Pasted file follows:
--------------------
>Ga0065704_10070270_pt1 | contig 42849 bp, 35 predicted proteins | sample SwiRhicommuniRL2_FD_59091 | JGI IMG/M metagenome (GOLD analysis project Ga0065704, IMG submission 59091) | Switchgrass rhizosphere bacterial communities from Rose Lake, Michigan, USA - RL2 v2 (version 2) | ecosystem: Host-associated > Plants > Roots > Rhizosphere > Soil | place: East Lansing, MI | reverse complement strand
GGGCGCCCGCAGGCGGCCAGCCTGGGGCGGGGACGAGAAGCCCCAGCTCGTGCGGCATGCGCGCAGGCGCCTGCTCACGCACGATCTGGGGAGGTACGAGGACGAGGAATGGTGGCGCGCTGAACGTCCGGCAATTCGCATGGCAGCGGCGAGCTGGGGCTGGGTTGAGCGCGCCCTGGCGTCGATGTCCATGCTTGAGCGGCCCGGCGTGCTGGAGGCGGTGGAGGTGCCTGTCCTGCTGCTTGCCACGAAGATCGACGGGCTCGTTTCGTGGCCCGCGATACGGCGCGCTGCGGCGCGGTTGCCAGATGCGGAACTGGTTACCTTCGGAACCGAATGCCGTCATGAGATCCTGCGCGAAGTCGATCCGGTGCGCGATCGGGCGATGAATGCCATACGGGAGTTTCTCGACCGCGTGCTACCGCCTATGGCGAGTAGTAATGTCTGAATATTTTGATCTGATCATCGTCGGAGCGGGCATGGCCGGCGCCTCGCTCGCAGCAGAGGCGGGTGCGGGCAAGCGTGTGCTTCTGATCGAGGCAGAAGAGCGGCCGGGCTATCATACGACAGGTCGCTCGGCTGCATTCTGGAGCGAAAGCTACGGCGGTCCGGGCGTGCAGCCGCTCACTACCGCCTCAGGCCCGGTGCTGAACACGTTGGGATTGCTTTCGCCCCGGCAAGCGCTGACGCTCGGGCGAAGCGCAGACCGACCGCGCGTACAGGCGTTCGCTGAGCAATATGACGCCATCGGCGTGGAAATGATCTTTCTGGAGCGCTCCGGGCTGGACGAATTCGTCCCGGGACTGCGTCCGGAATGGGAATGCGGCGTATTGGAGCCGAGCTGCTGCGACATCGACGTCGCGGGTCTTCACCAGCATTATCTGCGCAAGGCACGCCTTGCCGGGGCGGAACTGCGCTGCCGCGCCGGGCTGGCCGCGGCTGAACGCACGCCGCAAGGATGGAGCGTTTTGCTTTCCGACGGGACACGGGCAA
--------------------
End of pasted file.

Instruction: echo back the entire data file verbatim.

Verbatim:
>Ga0065704_10070270_pt1 | contig 42849 bp, 35 predicted proteins | sample SwiRhicommuniRL2_FD_59091 | JGI IMG/M metagenome (GOLD analysis project Ga0065704, IMG submission 59091) | Switchgrass rhizosphere bacterial communities from Rose Lake, Michigan, USA - RL2 v2 (version 2) | ecosystem: Host-associated > Plants > Roots > Rhizosphere > Soil | place: East Lansing, MI | reverse complement strand
GGGCGCCCGCAGGCGGCCAGCCTGGGGCGGGGACGAGAAGCCCCAGCTCGTGCGGCATGCGCGCAGGCGCCTGCTCACGCACGATCTGGGGAGGTACGAGGACGAGGAATGGTGGCGCGCTGAACGTCCGGCAATTCGCATGGCAGCGGCGAGCTGGGGCTGGGTTGAGCGCGCCCTGGCGTCGATGTCCATGCTTGAGCGGCCCGGCGTGCTGGAGGCGGTGGAGGTGCCTGTCCTGCTGCTTGCCACGAAGATCGACGGGCTCGTTTCGTGGCCCGCGATACGGCGCGCTGCGGCGCGGTTGCCAGATGCGGAACTGGTTACCTTCGGAACCGAATGCCGTCATGAGATCCTGCGCGAAGTCGATCCGGTGCGCGATCGGGCGATGAATGCCATACGGGAGTTTCTCGACCGCGTGCTACCGCCTATGGCGAGTAGTAATGTCTGAATATTTTGATCTGATCATCGTCGGAGCGGGCATGGCCGGCGCCTCGCTCGCAGCAGAGGCGGGTGCGGGCAAGCGTGTGCTTCTGATCGAGGCAGAAGAGCGGCCGGGCTATCATACGACAGGTCGCTCGGCTGCATTCTGGAGCGAAAGCTACGGCGGTCCGGGCGTGCAGCCGCTCACTACCGCCTCAGGCCCGGTGCTGAACACGTTGGGATTGCTTTCGCCCCGGCAAGCGCTGACGCTCGGGCGAAGCGCAGACCGACCGCGCGTACAGGCGTTCGCTGAGCAATATGACGCCATCGGCGTGGAAATGATCTTTCTGGAGCGCTCCGGGCTGGACGAATTCGTCCCGGGACTGCGTCCGGAATGGGAATGCGGCGTATTGGAGCCGAGCTGCTGCGACATCGACGTCGCGGGTCTTCACCAGCATTATCTGCGCAAGGCACGCCTTGCCGGGGCGGAACTGCGCTGCCGCGCCGGGCTGGCCGCGGCTGAACGCACGCCGCAAGGATGGAGCGTTTTGCTTTCCGACGGGACACGGGCAA